2016: We Kill The Flame

Compared to last year, 2016 was not a great year for albums (or a great year, period). Still! I quickly threw together a playlist of thirty favorite songs and I could easily add on another ten or twenty. While long-awaited records like Tegan and Sara’s Love You to Death or Junior Boys’ Big Black Coat felt a little underwhelming in lieu of what came before from each duo, I played the heck out of both “U-Turn” and “Baby Give Up On It”. The Bastille single ended up as much of an earworm as “Pompeii” was a few years before. The Florence + The Machine song, a soundtrack cut, certainly didn’t feel like filler or a leftover from How Big, How Blue, How Beautiful. “Radio” stoked some anticipation for a second album from Sylvan Esso in 2017.

I’ve also included tracks from a few discs that very nearly made my top ten (KT Tunstall (her best since her debut), Parquet Courts, true supergroup case (Neko) / lang (KD) / veirs (Laura)) and better-than-average album cuts from the likes of Wilco, Santigold, Eleanor Friedberger and Corinne Bailey Rae, among others. If this year had a theme song, it’s undeniably the title track from what turned out to be Leonard Cohen’s final album (a good one, but not as interesting as Popular Problems). Nearly up there with “Everybody Knows” and “The Future”, it’s as much in tune with the times as my #1 album of this year.

Click here to listen to my Spotify playlist of thirty great songs from 2016:

  1. Leonard Cohen, “You Want it Darker”
  2. Santigold, “Rendezvous Girl”
  3. Sylvan Esso, “Radio”
  4. The Radio Dept., “Committed to the Cause”
  5. The Avalanches, “If I Were a Folkstar”
  6. Martha Wainwright, “Traveller”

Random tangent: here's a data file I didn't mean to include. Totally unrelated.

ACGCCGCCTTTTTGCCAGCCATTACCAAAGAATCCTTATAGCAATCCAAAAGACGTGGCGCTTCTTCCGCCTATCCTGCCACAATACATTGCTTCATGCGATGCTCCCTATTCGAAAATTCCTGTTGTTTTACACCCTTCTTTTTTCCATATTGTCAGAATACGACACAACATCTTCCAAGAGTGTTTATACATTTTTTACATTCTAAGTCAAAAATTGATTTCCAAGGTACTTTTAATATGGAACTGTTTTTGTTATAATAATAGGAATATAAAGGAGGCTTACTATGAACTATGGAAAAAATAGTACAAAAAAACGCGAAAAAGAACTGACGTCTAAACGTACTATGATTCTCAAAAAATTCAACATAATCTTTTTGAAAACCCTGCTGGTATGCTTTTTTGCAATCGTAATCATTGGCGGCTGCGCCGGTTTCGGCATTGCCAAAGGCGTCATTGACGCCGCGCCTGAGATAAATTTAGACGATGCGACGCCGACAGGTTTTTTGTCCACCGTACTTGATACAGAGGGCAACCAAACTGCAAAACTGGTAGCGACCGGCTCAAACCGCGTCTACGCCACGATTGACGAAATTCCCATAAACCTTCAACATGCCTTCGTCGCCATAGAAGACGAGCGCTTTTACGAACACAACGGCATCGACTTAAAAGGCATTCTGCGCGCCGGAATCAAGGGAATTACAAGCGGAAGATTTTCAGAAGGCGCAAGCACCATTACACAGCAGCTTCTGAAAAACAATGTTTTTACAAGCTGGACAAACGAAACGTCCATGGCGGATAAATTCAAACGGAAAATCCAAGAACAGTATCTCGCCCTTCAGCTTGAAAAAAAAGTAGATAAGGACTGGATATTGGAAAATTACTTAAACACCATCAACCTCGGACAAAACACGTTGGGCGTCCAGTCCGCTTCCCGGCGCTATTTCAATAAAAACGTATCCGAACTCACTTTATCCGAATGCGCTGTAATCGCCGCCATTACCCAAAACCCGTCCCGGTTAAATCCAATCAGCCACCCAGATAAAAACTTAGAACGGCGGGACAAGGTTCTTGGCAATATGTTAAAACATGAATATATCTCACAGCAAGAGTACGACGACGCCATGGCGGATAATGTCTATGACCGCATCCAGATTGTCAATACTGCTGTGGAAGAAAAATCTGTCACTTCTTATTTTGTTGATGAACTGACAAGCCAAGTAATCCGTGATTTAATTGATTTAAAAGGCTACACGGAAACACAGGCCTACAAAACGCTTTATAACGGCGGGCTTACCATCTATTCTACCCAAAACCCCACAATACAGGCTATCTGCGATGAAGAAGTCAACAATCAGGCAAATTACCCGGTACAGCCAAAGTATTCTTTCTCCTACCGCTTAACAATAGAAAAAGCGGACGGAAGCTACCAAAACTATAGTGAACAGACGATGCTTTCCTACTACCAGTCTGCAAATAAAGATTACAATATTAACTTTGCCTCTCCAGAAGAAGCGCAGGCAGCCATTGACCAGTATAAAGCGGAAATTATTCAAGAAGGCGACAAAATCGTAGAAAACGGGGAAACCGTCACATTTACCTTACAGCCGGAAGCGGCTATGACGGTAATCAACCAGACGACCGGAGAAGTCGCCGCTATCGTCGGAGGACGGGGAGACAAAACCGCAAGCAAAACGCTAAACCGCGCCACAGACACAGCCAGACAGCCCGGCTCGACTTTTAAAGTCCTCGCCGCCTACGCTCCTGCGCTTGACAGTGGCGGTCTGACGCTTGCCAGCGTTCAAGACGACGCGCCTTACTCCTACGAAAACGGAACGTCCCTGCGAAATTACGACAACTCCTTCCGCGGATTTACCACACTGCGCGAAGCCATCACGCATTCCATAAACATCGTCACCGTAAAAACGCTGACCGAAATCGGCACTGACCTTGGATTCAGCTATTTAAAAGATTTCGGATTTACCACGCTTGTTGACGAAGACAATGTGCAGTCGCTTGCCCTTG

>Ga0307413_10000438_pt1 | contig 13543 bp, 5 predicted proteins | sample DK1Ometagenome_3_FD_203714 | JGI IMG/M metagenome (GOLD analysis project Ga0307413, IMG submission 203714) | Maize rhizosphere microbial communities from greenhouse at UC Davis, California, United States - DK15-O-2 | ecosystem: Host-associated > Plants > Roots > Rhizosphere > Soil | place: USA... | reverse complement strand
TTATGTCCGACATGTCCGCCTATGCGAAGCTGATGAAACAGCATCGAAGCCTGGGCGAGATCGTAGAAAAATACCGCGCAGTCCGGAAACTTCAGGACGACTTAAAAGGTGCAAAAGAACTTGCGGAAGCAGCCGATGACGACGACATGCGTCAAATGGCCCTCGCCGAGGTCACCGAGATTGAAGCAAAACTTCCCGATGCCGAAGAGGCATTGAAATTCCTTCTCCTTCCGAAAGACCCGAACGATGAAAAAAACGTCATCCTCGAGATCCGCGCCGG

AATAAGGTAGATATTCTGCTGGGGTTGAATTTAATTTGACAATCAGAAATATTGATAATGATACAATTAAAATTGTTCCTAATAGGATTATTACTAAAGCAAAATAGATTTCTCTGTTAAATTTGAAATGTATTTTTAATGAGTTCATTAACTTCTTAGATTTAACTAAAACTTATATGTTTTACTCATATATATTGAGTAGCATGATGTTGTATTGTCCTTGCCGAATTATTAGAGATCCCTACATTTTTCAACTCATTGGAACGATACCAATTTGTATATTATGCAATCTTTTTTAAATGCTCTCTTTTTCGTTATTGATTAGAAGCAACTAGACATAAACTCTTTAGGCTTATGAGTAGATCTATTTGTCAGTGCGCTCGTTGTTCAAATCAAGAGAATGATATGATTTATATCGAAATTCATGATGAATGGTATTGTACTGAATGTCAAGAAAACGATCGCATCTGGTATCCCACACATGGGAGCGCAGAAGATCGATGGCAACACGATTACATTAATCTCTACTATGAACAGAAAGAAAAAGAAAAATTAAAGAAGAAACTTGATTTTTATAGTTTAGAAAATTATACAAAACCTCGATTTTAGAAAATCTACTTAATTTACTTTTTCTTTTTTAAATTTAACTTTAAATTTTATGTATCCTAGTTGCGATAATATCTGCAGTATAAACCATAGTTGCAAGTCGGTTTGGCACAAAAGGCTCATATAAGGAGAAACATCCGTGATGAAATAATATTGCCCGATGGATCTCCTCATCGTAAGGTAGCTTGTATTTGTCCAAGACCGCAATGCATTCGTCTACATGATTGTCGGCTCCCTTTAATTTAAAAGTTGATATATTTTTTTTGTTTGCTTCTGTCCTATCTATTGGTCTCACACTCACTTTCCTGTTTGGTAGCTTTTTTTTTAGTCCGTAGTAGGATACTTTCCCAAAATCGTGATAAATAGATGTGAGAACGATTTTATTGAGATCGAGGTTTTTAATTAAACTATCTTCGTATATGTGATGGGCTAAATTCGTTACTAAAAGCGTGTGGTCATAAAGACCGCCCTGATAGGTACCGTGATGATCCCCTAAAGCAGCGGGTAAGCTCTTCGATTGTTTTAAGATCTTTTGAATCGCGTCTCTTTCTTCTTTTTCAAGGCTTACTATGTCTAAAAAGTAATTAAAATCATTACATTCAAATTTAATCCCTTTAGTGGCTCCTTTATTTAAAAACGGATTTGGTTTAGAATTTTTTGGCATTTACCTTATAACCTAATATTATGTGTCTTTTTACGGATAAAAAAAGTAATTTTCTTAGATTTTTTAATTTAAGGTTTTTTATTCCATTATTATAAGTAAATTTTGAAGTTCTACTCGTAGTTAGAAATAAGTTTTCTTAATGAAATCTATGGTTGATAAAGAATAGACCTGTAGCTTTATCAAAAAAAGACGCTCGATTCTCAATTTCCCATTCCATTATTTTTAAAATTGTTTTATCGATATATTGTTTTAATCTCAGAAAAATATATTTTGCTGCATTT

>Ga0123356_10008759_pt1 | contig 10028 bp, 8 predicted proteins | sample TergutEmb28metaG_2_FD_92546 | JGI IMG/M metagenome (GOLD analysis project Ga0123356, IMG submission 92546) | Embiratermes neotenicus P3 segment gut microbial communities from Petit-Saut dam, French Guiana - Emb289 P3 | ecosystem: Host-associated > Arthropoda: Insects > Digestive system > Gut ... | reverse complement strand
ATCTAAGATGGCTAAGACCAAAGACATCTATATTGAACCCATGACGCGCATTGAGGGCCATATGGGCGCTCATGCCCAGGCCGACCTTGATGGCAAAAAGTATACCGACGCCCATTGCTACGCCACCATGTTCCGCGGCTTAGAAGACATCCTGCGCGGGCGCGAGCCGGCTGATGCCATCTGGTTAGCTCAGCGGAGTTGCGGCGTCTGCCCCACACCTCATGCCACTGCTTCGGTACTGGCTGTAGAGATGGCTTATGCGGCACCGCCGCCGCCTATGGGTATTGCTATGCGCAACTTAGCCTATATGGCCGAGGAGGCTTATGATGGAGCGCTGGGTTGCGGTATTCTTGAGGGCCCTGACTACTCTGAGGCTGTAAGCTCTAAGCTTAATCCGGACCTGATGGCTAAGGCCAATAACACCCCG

7. Michael Kiwanuka, “Cold Little Heart”
  8. Ben Watt, “Between Two Fires”
  9. Whitney, “No Matter Where We Go”
  10. Parquet Courts, “Berlin Got Blurry”
  11. Bastille, “Good Grief”
  12. KT Tunstall, “Turned a Light On”
  13. Corinne Bailey Rae, “Stop Where You Are”
  14. Pet Shop Boys, “Burn”
  15. The Divine Comedy, “A Desperate Man”
  16. John K. Samson, “Prayer For Ruby Elm”
  17. Florence + The Machine, “Wish That You Were Here”
  18. The 1975, “Somebody Else”
  19. Wilco, “Someone to Lose”
  20. Andrew Bird, “Truth Lies Low”
  21. Roisin Murphy, “Ten Miles High”
  22. Junior Boys, “Baby Give Up On It”
  23. Eleanor Friedberger, “Because I Asked You”
  24. Paul Simon, “Cool Papa Bell”
  25. case/lang/veirs, “Best Kept Secret”
  26. David Bowie, “Lazarus”
  27. Tegan and Sara, “U-Turn”
  28. PJ Harvey, “The Wheel”
  29. Sharon Jones and the Dap-Kings, “Midnight Rider”
  30. Field Music, “Stay Awake”

Best Albums of 2016: # 1


1. The Radio Dept., “Running Out of Love”

This Swedish duo’s first full-length studio release since 2010 was already this year’s most relevant album before the November elections; the morning after, as many of us recoiled in horror at the results, they posted a link to the track “This Thing Was Bound to Happen” on their Facebook page and, in retrospect, of course it was. The warnings we chose to ignore were loud and clear all along. On “Occupied”, the preceding track here but also a standalone single released back in Summer 2015, they sang, “It’s a shame / how people claim / to be one thing or another / When it fact it’s nothing but an act.”